Truths
   People
tend
to
gather
information
not
I
a
very
 systematic
way
   we
tend
to
seek
information
that
is
consistent
with
 our
beliefs
and
ignore
inconsistent
information
   we
tend
to
base
our
inferences
on
little
information
   our
expectations
tend
to
influence
what
we
see
   we’re
not
attentive
to
base
rates
and
comparisons
   we
tend
to
assume
that
propositions
that
feel
wrong
 to
us
are
invalid
   These
factors
can
lead
to
two
problems
 for
developing
an
accurate
 understanding
of
the
world.
   They
can
lead
us
to
the
wrong
answer.
   The
process
is
not
self‐correcting.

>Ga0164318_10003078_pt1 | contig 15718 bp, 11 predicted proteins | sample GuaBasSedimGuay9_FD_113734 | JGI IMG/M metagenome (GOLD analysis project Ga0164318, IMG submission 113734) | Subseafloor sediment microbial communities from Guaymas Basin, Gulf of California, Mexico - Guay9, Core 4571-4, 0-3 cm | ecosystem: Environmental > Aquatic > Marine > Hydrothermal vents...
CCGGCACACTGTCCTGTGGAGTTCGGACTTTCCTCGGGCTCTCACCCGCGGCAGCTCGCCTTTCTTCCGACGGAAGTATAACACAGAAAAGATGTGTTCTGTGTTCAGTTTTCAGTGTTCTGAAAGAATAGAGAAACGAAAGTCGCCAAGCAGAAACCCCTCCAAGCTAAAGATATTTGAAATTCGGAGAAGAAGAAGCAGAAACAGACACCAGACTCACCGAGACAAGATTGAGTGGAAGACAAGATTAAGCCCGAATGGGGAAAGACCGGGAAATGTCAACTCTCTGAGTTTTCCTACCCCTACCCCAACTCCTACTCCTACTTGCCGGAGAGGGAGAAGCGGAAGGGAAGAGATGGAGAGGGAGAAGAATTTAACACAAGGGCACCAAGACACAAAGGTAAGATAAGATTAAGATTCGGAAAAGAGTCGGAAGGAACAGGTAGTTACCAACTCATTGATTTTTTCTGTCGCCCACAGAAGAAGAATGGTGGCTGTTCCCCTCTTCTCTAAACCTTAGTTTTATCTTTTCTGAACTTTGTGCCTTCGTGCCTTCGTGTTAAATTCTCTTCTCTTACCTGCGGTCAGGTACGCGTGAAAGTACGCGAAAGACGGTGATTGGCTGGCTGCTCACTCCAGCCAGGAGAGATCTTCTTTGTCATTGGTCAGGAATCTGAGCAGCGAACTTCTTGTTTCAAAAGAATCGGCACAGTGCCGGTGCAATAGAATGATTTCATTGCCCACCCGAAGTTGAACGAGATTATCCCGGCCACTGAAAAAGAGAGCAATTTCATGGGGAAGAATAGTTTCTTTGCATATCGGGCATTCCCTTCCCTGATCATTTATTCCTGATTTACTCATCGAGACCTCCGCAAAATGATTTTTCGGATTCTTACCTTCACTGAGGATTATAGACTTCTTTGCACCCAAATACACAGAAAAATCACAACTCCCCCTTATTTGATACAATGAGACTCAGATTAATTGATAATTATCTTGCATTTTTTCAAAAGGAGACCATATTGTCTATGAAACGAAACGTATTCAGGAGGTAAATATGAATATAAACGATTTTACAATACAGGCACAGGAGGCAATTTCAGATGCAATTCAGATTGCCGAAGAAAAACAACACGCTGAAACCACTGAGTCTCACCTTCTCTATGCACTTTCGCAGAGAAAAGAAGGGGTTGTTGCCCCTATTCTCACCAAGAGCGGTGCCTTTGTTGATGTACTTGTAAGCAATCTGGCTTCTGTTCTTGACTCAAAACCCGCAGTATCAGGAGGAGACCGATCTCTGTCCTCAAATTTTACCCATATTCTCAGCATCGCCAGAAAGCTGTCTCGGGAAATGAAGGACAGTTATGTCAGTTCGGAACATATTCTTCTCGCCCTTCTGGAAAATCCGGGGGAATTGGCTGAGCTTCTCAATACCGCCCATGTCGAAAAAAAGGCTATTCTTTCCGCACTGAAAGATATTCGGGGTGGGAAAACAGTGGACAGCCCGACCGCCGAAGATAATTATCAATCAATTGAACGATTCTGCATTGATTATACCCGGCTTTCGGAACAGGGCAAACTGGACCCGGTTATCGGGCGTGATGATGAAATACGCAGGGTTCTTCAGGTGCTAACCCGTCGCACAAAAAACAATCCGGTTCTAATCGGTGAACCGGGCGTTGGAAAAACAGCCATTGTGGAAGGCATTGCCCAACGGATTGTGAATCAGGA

People
seeking
to
answer
different
questions
 recall
different
kinds
of
information
   People
come
to
different
conclusions
based
 on
the
question
they
sought
to
answer.
   The
confirmation
bias
ensures
that,
once
an
 expectation
or
theory
has
been
developed,
 the
belief
will
be
self‐perpetuating.
 Is
Josh
extraverted?
 We
conclude
 that
Josh
is
 extraverted
 We
then
recall
extraverted‐ consistent
information
better,
 and
fail
to
notice
introverted
 information
   So,
what
we
want

   are
methods
that
are
more
likely
to
lead
us
to
the
 right
answer
   a
process
for
understanding
the
world
that
will
 enable
us
to
correct
the
inevitable
mistakes
that
 we
will
make
   Sources
of
knowledge
   Limitation
of
personal
experience
   The
scientific
method
   Science
vs.
Pseudo‐science
   Goals
of
science
   The
scientific
method
is
a
way
of
dealing
with
 these
concerns.
 theory
about
 how
something
 works
 generate
 predictions

 testing:
 comparing
the
 observations
 with
the
theory
 (what
would
the
 theory
lead
you
 to